There is a clear cost of growth in any community. A city’s infrastructure provides a given quality of life in a community, and growth can put strain on that infrastructure. Particularly as it relates to consumables like water and electricity, the City not only needs to provide a means for getting the commodity to a given development but also needs to provide the capacity to meet peak demands. In addition, stormwater runoff must be addressed and capacity provided in the system to avoid damage to others. Sewer lines must be of adequate size and capacity must be provided at the treatment plant to treat the wastewater. Street systems, including traffic signals and street capacity, must often be modified to address added vehicle miles traveled in a community resulting from new growth.
Given that the impacts are real and the costs can be quantified, different cities take different approaches to paying for the impacts of that growth. In some cities, the full cost of growth is born by the people and consumers already there. Utility rates and taxes are set at a level that covers the cost of growth. In other communities, the full cost of growth is covered by those creating the demand, and state law provides a mechanism called impact fees to collect funds to offset the City’s cost of accommodating growth. Some cities fall at neither end of the spectrum and assign some of the cost of growth to those already in the system and some of that cost to the developer creating the demand.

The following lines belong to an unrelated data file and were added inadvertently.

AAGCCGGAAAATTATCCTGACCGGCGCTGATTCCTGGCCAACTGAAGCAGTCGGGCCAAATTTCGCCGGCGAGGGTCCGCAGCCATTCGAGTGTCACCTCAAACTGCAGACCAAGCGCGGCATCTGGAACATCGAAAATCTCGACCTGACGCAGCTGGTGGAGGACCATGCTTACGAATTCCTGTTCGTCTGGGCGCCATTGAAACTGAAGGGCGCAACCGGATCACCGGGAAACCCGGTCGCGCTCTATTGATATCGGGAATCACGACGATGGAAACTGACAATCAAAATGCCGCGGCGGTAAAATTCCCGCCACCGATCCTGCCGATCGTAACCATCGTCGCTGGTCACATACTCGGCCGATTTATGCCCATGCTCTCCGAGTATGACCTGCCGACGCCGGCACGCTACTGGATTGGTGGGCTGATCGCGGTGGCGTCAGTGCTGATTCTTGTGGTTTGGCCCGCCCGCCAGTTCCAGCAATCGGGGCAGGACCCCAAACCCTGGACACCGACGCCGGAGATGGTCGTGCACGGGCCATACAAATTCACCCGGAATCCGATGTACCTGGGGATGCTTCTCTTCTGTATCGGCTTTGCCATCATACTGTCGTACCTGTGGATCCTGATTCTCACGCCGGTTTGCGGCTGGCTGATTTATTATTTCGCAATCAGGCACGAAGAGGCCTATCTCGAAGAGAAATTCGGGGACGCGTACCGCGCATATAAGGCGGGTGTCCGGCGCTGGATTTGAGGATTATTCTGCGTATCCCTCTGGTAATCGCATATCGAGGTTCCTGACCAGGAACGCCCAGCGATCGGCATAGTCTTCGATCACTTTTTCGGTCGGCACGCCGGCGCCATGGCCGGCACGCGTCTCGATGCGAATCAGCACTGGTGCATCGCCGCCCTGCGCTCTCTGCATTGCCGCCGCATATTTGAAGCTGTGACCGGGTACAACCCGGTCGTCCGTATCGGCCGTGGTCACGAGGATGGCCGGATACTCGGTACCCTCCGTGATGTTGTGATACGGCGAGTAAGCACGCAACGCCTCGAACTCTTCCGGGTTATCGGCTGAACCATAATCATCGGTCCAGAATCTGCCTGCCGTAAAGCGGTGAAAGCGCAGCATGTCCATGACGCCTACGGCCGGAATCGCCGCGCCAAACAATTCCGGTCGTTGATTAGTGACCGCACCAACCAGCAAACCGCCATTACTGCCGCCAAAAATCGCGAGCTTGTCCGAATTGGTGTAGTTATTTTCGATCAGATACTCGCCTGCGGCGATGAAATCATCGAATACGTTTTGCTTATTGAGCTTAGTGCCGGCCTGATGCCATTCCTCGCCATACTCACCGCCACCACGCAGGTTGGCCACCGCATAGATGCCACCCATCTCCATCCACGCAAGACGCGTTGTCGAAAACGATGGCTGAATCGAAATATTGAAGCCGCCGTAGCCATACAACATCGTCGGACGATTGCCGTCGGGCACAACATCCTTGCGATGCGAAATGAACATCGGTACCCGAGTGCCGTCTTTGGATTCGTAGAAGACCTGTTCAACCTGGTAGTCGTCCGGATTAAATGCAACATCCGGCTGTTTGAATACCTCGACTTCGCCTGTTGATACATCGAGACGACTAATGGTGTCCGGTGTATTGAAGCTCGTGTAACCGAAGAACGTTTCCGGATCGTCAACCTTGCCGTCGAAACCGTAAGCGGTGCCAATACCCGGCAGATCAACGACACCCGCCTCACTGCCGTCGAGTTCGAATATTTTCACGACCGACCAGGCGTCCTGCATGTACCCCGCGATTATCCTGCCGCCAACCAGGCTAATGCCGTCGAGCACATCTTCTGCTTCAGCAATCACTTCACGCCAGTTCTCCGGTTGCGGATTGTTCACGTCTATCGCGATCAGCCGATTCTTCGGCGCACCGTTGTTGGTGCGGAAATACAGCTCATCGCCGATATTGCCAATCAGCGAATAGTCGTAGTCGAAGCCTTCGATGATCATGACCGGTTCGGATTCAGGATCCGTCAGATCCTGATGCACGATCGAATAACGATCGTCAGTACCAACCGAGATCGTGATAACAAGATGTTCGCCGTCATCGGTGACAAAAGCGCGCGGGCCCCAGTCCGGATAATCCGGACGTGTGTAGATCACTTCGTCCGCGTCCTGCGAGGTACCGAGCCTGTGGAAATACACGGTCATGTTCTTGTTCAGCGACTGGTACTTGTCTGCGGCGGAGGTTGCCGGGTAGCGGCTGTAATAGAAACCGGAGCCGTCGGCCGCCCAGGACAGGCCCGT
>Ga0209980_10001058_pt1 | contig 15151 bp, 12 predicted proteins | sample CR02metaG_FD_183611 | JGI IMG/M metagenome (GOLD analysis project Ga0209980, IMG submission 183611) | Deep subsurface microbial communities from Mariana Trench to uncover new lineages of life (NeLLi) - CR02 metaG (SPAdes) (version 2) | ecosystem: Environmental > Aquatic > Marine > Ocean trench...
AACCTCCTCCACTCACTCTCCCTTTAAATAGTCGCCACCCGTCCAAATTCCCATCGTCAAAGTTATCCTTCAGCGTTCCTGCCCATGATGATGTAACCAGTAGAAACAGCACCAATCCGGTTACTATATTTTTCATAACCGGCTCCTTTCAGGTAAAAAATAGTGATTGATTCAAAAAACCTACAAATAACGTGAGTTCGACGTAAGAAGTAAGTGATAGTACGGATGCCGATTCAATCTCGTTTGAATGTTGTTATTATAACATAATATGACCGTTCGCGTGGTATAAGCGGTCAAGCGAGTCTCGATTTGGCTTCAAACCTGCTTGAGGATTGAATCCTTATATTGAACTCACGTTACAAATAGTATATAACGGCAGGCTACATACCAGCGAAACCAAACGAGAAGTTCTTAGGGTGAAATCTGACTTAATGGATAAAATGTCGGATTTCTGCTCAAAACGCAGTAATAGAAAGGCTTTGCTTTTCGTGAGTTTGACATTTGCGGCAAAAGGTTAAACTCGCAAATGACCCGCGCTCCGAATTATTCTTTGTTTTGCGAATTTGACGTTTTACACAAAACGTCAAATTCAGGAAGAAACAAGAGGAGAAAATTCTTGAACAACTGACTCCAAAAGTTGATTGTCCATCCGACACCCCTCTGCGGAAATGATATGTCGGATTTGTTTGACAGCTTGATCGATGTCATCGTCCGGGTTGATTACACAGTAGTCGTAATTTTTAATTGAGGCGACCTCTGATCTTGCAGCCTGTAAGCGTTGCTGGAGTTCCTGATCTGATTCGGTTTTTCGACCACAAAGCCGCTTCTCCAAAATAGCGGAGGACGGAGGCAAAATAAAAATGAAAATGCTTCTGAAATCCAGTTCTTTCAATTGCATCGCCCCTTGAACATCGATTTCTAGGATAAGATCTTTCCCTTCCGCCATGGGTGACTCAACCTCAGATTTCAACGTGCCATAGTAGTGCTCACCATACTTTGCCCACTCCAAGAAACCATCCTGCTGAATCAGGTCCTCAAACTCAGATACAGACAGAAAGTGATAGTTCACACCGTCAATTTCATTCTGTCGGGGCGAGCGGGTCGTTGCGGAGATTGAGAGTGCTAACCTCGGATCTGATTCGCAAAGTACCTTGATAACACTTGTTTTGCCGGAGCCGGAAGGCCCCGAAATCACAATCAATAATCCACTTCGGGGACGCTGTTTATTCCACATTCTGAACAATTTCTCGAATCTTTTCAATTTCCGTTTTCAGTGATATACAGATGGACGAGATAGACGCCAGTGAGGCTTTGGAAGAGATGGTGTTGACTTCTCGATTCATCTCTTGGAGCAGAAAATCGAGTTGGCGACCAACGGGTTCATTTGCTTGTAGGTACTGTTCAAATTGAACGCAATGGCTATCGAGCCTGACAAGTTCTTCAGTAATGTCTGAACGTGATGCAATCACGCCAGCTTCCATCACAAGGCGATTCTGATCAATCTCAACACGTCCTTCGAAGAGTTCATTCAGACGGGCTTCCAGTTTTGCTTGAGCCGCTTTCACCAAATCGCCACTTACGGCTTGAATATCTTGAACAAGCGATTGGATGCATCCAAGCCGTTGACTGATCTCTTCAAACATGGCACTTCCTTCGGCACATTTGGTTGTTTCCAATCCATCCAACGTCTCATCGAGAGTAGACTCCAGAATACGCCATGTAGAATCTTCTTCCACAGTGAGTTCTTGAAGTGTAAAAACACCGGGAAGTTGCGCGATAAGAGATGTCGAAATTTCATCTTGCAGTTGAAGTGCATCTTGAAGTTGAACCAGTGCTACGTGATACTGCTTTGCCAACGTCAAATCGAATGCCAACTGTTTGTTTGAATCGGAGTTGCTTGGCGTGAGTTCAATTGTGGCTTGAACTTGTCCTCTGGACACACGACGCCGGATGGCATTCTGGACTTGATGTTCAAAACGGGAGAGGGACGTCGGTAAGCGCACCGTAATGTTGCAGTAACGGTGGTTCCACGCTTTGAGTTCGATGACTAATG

In Provo’s case, we have never assessed the full cost of growth to those creating the demand for growth in city systems, but we have determined as a matter of policy to assess most of that cost to those creating the demand.
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State law allows cities to impose impact fees on new development for water, wastewater, stormwater, parks, transportation, electrical services and public safety facilities and equipment.
In 2005, the City elected not to assess a fee for public safety facilities and equipment, and to not assess 100% of the anticipated cost of growth to developers. In fact, impact fees were actually phased in over three years, so the percentage of the cost of growth recouped was even less in the first two years.
New capital facilities plans for water, wastewater and transportation were completed in 2011 and the stormwater capital facilities plan and parks facilities plan are currently being completed.
Once all the studies are completed, the City will embark on a new review of impact fees to determine what approach the City should take with regard to the fees and what portion of the cost of growth should be assigned to those who create those costs and what portion should be assigned to those who are already here.